The Bank of England has cut its benchmark interest rate by 50 basis points in an emergency response to the growing uncertainty from the coronavirus outbreak. The central bank's interest rate before the cut was 0.75%. The BOE follows a similar move by the Federal Reserve last week, where it cut rates by 50 basis points in an emergency move. Visit Business Insider's homepage for more stories.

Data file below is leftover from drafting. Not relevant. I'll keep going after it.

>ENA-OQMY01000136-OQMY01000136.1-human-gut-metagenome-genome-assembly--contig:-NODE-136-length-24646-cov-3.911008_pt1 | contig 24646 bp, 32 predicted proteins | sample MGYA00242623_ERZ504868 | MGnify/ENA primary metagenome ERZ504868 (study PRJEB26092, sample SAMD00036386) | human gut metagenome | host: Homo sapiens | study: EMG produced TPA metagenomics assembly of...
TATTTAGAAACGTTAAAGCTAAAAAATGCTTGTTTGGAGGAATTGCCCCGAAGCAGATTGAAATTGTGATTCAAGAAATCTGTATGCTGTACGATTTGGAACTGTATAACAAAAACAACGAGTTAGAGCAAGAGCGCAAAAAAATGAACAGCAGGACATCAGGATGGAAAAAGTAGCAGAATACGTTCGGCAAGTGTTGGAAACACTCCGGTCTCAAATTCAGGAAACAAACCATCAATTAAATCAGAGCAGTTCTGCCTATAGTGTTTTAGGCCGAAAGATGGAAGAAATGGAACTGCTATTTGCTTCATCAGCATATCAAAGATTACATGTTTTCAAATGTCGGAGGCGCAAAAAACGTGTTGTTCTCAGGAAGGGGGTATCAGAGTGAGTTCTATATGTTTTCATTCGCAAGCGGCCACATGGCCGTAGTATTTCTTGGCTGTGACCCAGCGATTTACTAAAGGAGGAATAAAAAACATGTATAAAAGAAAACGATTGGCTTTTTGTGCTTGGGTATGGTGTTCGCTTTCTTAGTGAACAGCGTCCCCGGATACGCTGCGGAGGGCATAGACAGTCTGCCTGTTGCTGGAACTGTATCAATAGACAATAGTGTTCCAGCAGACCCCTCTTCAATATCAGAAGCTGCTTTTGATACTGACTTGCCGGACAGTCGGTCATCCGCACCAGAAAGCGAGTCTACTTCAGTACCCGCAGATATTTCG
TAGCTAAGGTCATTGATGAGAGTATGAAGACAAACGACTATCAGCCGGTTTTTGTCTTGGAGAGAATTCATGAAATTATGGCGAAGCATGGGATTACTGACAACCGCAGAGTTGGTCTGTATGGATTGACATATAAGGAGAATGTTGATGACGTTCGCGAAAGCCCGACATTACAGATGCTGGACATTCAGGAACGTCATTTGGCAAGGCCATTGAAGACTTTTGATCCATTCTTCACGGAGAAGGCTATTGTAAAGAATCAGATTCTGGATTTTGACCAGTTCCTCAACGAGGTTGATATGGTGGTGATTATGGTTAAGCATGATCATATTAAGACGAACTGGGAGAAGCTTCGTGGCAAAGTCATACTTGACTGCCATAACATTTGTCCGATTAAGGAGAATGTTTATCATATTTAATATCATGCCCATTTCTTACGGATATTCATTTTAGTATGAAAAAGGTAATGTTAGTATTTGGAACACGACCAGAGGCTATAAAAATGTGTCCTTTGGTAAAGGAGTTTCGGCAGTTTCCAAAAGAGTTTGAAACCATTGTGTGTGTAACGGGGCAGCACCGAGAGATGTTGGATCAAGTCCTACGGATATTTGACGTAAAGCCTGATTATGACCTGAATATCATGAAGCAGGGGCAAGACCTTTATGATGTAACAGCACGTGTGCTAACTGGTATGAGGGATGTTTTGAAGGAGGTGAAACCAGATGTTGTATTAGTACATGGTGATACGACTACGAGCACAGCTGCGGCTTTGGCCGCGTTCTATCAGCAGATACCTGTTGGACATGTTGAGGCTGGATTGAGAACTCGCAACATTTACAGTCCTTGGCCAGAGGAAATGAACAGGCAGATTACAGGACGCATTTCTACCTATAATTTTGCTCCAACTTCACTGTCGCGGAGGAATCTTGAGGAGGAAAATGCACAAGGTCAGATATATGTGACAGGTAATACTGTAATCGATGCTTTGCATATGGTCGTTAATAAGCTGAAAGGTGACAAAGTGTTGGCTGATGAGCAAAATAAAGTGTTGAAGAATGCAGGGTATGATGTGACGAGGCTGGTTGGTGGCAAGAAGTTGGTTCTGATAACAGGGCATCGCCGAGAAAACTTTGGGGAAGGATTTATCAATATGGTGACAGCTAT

The Bank of England (BOE), the UK's central bank, cut interest rates by 0.5 percentage points on Wednesday morning as part of an emergency response to the coronavirus, or COVID-19. A public statement said: "At its special meeting ending on 10 March 2020, the Monetary Policy Committee (MPC) voted unanimously to reduce Bank Rate by 50 basis points to 0.25%." The central bank's benchmark interest rate before the cut were 0.75%. "The reduction in Bank Rate will help to support business and consumer confidence at a difficult time, to bolster the cash flows of businesses and households, and to reduce the cost, and to improve the availability, of finance," the BOE said. The BOE follows a similar move by the Federal Reserve last week where the Fed cut rates by 50 basis points (bps) in an emergency move in a response to the rising uncertainty posed by coronavirus. The British pound briefly fell after the Bank of England decision but pared losses to trade at $1.2904 against the dollar at 07:58AM GMT. "Following the spread of COVID-19, risky asset and commodity prices have fallen sharply, and government bond yields reached all-time lows, consistent with a marked deterioration in risk appetite and in the outlooks for global and UK growth. Indicators of financial market uncertainty have reached extreme levels," the BOE said. The BOE's statement further added that while the magnitude of the economic shock from COVID-19 is highly uncertain, "activity is likely to weaken materially in the United Kingdom over the coming months." The central bank also announced a number of additional incentives for Small and Medium-sized Enterprises (TFSME), financed by the issuance of central bank reserves. Adam Vettese, an analyst at multi-asset investment platform eToro said the cut was "unexpected." "This cut is unexpected and takes the UK's base rate to just 0.25%, back to its lowest level in history. In the short term this could spook markets, showing as it does the severity of the coronavirus epidemic, especially as the Bank also said it would relax capital rules to free up billions of pounds to provide extra borrowing power to the economy." "Looking ahead, we do expect this to be a temporary measure that is unwound as soon as possible, as with the previous emergency cut," Vettese said. Join the conversation about this story » NOW WATCH: What it's like to ride the world's longest flight
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